Reading Time: 2 minutes

In the interest of full disclosure, I may be a certified scrum master, but I’m no expert on the subject of Scrum or Agile.  Reading a few books and taking a few classes just doesn’t make anyone an expert overnight.  It takes years of experience and training.

Scrum is an Agile oriented framework and respected project tool that developed in the software creation world. It is used to develop highly functioning teams that can create software better, cheaper, and faster than the competition.

The approach values incremental development and leadership involvement. It reduces unnecessary work and improves customer satisfaction. Yes, Scrum is an effective framework for software creation. Yet, Scrum users often leave business owners and senior management with gaping questions.

My objective is to discuss ways of incorporating some Scrum basics into managing business projects and the problems that might arise when doing so.

In my blog post on Gantt charts, I discussed the need for a flexible approach in managing the creative and innovative projects completed in the business world.  Scrum provides this flexible approach and offers a few other benefits to the business world:

  • Active manager involvement can improve quality, ensure continued funding, and prevent overreaching and expensive efforts.
  • Regular and frequent meetings build commitment and accountability. They add a sense of urgency, resulting in a speedier execution.
  • Through periodic retrospectives, the team, much like an oarsman, does well to look backwards in order to move forwards.

To be useful to business leaders, other factors need consideration.

Scrum lingo means training

Scrum prides itself on its lingo which requires substantial training for Scrum participants. Obviously, better training results in improved project success. This may not work for small businesses completing isolated projects, projects relying on volunteers, or businesses needing ever changing skill sets.

An easy, user-friendly tool might offer these organizations the chance to enjoy some of the advantages of Scrum without the training investment.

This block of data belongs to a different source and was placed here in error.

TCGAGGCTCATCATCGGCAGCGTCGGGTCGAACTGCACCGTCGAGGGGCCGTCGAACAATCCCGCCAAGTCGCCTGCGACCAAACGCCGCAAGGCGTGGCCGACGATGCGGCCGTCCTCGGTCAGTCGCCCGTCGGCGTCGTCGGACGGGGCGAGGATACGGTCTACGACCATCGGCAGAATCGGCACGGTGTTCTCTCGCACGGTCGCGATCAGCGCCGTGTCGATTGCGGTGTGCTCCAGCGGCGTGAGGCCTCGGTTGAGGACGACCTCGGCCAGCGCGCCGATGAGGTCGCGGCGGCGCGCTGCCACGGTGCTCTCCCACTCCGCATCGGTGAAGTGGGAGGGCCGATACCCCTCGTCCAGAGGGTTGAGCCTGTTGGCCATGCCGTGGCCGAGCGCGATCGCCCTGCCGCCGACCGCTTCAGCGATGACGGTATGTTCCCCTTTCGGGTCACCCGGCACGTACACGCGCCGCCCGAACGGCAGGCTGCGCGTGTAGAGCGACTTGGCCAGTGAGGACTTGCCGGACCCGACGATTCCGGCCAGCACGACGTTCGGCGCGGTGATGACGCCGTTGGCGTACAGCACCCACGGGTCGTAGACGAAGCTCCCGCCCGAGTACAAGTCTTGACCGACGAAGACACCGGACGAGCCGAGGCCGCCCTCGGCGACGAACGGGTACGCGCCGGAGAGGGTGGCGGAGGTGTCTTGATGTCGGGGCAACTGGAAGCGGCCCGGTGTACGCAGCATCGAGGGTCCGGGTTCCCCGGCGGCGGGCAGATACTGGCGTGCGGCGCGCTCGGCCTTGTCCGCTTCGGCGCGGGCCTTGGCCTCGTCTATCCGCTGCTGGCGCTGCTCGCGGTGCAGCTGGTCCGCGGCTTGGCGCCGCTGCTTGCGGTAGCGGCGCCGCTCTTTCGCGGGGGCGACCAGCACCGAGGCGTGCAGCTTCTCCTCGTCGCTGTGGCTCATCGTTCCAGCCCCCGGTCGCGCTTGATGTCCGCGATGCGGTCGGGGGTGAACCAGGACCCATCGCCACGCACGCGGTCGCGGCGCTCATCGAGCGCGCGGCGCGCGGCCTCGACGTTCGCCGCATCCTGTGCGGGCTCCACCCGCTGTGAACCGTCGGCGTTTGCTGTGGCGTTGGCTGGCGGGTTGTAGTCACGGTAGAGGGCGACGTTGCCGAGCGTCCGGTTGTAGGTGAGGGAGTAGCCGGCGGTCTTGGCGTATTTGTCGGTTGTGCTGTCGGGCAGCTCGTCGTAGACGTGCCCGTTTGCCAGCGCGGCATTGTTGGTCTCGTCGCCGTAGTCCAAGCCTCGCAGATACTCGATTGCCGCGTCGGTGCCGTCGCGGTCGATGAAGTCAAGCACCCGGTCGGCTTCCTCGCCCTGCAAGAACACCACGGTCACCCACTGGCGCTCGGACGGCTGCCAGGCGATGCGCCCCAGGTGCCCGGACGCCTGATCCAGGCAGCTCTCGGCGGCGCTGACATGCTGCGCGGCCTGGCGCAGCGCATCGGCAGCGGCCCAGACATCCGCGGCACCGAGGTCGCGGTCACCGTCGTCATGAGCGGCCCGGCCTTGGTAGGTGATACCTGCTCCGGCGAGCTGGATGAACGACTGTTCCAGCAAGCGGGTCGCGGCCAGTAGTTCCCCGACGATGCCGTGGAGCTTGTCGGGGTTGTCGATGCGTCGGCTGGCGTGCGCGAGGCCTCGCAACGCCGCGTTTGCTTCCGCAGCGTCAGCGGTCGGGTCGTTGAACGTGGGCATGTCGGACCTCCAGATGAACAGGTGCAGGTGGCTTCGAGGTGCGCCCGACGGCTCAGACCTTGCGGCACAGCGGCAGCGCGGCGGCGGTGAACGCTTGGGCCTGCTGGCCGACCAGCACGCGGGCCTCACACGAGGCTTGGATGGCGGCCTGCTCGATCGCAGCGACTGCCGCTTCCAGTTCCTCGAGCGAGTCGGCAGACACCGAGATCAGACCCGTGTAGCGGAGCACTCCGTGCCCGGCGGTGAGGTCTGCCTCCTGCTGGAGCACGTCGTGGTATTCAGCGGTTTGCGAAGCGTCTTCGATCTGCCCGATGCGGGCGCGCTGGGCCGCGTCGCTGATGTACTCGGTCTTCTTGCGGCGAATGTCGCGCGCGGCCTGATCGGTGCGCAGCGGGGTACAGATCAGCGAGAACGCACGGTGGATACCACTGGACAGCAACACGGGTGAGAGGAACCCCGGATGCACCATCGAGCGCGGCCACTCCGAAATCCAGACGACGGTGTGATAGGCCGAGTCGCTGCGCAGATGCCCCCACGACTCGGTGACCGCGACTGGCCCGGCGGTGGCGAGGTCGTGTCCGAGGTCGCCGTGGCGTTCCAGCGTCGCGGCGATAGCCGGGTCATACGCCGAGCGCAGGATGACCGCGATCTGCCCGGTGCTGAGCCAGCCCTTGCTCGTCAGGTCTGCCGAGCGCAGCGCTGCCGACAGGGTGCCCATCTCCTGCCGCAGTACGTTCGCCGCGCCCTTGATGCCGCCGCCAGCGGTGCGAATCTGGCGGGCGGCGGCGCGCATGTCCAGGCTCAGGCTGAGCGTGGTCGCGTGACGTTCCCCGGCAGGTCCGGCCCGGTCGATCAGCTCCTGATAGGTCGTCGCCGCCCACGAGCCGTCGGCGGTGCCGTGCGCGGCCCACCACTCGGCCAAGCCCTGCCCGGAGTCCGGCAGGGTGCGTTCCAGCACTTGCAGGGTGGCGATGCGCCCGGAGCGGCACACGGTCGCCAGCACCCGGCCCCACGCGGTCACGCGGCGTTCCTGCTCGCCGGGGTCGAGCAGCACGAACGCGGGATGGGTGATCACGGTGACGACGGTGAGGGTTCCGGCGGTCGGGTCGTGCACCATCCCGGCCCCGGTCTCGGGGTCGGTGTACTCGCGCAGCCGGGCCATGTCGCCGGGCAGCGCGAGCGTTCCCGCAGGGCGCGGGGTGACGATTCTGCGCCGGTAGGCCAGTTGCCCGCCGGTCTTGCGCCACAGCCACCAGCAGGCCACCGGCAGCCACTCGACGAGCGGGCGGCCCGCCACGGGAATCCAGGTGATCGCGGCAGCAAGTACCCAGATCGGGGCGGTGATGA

Cash flow forecasts

Many business projects are more creative, and profit from a flexible execution. This makes creating and adhering to a budget difficult. It makes creating a reliable cash flow forecast nearly impossible. The concept of a flexible execution is inconsistent with knowing when the money will be flowing in and out on a project.

Compromise is needed. Project teams can execute in accordance with available cash flow when they are apprised of the firm’s cash flow constraints.

Agile project management is inconsistent with cash flow forecasting, but that’s no excuse for cost overruns.

Agile project management is inconsistent with cash flow forecasting, but that’s no excuse for cost… Click To Tweet

We need a portfolio tool that tells executives where each project stands. It needs metrics on money, schedule, quality, risk management, and maybe, return on investment, or an alternative. The tool should allow management to drill down into the details of each project. It should allow teams to execute flexibly and adapt during changing times.

We will know when the business world has gotten project management right. Project success rates will improve and managers will stop tearing their hair out with tools that weren’t built for creative and innovative projects.

Photo credit: Agile Project Management by Planbox; Wikipedia;